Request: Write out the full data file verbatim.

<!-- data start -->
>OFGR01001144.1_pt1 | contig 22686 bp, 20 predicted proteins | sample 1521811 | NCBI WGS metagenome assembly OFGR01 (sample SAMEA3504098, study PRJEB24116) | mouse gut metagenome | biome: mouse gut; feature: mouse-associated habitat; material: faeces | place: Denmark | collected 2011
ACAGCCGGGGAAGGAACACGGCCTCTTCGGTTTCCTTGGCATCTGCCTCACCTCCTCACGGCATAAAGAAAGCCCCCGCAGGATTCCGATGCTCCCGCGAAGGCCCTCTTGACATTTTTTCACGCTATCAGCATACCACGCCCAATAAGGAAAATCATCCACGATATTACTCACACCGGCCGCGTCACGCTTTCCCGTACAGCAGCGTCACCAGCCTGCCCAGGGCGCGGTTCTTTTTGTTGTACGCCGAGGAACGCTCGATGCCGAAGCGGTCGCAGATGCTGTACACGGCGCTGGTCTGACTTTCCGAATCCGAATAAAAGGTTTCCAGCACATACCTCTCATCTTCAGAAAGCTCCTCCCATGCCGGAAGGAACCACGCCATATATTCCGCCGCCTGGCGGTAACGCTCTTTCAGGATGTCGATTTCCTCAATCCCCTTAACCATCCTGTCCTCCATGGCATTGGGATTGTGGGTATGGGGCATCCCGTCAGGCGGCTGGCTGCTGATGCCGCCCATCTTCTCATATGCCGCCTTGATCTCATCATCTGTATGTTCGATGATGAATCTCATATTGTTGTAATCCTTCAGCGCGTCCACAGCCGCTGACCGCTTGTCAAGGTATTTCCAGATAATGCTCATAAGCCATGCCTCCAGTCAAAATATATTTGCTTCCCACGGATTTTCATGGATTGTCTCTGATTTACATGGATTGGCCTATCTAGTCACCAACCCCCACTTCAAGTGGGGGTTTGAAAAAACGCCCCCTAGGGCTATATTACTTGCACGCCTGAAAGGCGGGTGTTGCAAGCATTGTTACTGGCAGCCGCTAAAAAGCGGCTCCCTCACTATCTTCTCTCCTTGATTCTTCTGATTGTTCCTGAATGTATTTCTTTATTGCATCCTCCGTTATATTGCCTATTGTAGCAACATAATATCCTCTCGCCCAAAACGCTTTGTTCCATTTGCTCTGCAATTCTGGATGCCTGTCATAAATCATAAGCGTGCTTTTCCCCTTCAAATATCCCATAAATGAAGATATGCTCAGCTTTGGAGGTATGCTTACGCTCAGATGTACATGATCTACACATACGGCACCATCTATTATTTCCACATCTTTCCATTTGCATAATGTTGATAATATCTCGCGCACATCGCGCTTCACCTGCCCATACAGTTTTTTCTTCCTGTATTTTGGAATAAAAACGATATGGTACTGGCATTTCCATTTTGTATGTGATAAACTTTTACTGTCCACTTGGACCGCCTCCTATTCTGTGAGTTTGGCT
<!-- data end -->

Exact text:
>OFGR01001144.1_pt1 | contig 22686 bp, 20 predicted proteins | sample 1521811 | NCBI WGS metagenome assembly OFGR01 (sample SAMEA3504098, study PRJEB24116) | mouse gut metagenome | biome: mouse gut; feature: mouse-associated habitat; material: faeces | place: Denmark | collected 2011
ACAGCCGGGGAAGGAACACGGCCTCTTCGGTTTCCTTGGCATCTGCCTCACCTCCTCACGGCATAAAGAAAGCCCCCGCAGGATTCCGATGCTCCCGCGAAGGCCCTCTTGACATTTTTTCACGCTATCAGCATACCACGCCCAATAAGGAAAATCATCCACGATATTACTCACACCGGCCGCGTCACGCTTTCCCGTACAGCAGCGTCACCAGCCTGCCCAGGGCGCGGTTCTTTTTGTTGTACGCCGAGGAACGCTCGATGCCGAAGCGGTCGCAGATGCTGTACACGGCGCTGGTCTGACTTTCCGAATCCGAATAAAAGGTTTCCAGCACATACCTCTCATCTTCAGAAAGCTCCTCCCATGCCGGAAGGAACCACGCCATATATTCCGCCGCCTGGCGGTAACGCTCTTTCAGGATGTCGATTTCCTCAATCCCCTTAACCATCCTGTCCTCCATGGCATTGGGATTGTGGGTATGGGGCATCCCGTCAGGCGGCTGGCTGCTGATGCCGCCCATCTTCTCATATGCCGCCTTGATCTCATCATCTGTATGTTCGATGATGAATCTCATATTGTTGTAATCCTTCAGCGCGTCCACAGCCGCTGACCGCTTGTCAAGGTATTTCCAGATAATGCTCATAAGCCATGCCTCCAGTCAAAATATATTTGCTTCCCACGGATTTTCATGGATTGTCTCTGATTTACATGGATTGGCCTATCTAGTCACCAACCCCCACTTCAAGTGGGGGTTTGAAAAAACGCCCCCTAGGGCTATATTACTTGCACGCCTGAAAGGCGGGTGTTGCAAGCATTGTTACTGGCAGCCGCTAAAAAGCGGCTCCCTCACTATCTTCTCTCCTTGATTCTTCTGATTGTTCCTGAATGTATTTCTTTATTGCATCCTCCGTTATATTGCCTATTGTAGCAACATAATATCCTCTCGCCCAAAACGCTTTGTTCCATTTGCTCTGCAATTCTGGATGCCTGTCATAAATCATAAGCGTGCTTTTCCCCTTCAAATATCCCATAAATGAAGATATGCTCAGCTTTGGAGGTATGCTTACGCTCAGATGTACATGATCTACACATACGGCACCATCTATTATTTCCACATCTTTCCATTTGCATAATGTTGATAATATCTCGCGCACATCGCGCTTCACCTGCCCATACAGTTTTTTCTTCCTGTATTTTGGAATAAAAACGATATGGTACTGGCATTTCCATTTTGTATGTGATAAACTTTTACTGTCCACTTGGACCGCCTCCTATTCTGTGAGTTTGGCT